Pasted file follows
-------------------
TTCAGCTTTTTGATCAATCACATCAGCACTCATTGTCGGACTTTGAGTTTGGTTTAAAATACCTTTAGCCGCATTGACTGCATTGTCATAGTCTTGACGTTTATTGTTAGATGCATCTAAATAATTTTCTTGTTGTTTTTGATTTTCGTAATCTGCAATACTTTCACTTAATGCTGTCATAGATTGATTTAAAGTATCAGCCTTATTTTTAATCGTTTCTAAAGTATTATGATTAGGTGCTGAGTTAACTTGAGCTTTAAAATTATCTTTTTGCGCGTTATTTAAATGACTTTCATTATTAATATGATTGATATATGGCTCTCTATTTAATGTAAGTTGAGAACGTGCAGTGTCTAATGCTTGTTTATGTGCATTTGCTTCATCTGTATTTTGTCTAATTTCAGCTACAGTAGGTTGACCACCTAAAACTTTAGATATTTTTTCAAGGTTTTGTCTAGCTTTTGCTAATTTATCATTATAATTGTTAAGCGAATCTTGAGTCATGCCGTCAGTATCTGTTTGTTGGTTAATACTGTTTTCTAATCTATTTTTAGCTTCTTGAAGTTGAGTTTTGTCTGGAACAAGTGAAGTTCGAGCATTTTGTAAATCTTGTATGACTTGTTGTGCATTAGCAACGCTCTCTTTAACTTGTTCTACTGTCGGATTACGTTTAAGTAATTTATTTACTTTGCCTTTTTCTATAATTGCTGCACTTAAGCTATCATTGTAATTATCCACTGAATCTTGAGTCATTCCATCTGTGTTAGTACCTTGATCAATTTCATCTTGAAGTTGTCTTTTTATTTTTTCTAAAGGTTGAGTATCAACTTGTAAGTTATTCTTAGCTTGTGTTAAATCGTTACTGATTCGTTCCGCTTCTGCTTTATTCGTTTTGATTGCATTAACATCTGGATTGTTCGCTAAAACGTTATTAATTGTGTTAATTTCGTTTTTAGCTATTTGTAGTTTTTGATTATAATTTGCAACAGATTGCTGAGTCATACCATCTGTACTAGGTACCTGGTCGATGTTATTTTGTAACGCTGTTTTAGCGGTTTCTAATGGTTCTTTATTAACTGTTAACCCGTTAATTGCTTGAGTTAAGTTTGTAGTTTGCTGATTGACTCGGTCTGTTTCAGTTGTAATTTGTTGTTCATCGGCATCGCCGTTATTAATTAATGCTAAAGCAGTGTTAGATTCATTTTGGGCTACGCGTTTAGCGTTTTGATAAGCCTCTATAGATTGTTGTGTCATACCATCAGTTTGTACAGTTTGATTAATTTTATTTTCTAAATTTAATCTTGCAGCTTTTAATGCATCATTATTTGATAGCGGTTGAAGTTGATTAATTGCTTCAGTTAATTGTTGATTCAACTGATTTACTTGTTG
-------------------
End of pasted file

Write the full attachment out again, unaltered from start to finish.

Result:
TTCAGCTTTTTGATCAATCACATCAGCACTCATTGTCGGACTTTGAGTTTGGTTTAAAATACCTTTAGCCGCATTGACTGCATTGTCATAGTCTTGACGTTTATTGTTAGATGCATCTAAATAATTTTCTTGTTGTTTTTGATTTTCGTAATCTGCAATACTTTCACTTAATGCTGTCATAGATTGATTTAAAGTATCAGCCTTATTTTTAATCGTTTCTAAAGTATTATGATTAGGTGCTGAGTTAACTTGAGCTTTAAAATTATCTTTTTGCGCGTTATTTAAATGACTTTCATTATTAATATGATTGATATATGGCTCTCTATTTAATGTAAGTTGAGAACGTGCAGTGTCTAATGCTTGTTTATGTGCATTTGCTTCATCTGTATTTTGTCTAATTTCAGCTACAGTAGGTTGACCACCTAAAACTTTAGATATTTTTTCAAGGTTTTGTCTAGCTTTTGCTAATTTATCATTATAATTGTTAAGCGAATCTTGAGTCATGCCGTCAGTATCTGTTTGTTGGTTAATACTGTTTTCTAATCTATTTTTAGCTTCTTGAAGTTGAGTTTTGTCTGGAACAAGTGAAGTTCGAGCATTTTGTAAATCTTGTATGACTTGTTGTGCATTAGCAACGCTCTCTTTAACTTGTTCTACTGTCGGATTACGTTTAAGTAATTTATTTACTTTGCCTTTTTCTATAATTGCTGCACTTAAGCTATCATTGTAATTATCCACTGAATCTTGAGTCATTCCATCTGTGTTAGTACCTTGATCAATTTCATCTTGAAGTTGTCTTTTTATTTTTTCTAAAGGTTGAGTATCAACTTGTAAGTTATTCTTAGCTTGTGTTAAATCGTTACTGATTCGTTCCGCTTCTGCTTTATTCGTTTTGATTGCATTAACATCTGGATTGTTCGCTAAAACGTTATTAATTGTGTTAATTTCGTTTTTAGCTATTTGTAGTTTTTGATTATAATTTGCAACAGATTGCTGAGTCATACCATCTGTACTAGGTACCTGGTCGATGTTATTTTGTAACGCTGTTTTAGCGGTTTCTAATGGTTCTTTATTAACTGTTAACCCGTTAATTGCTTGAGTTAAGTTTGTAGTTTGCTGATTGACTCGGTCTGTTTCAGTTGTAATTTGTTGTTCATCGGCATCGCCGTTATTAATTAATGCTAAAGCAGTGTTAGATTCATTTTGGGCTACGCGTTTAGCGTTTTGATAAGCCTCTATAGATTGTTGTGTCATACCATCAGTTTGTACAGTTTGATTAATTTTATTTTCTAAATTTAATCTTGCAGCTTTTAATGCATCATTATTTGATAGCGGTTGAAGTTGATTAATTGCTTCAGTTAATTGTTGATTCAACTGATTTACTTGTTG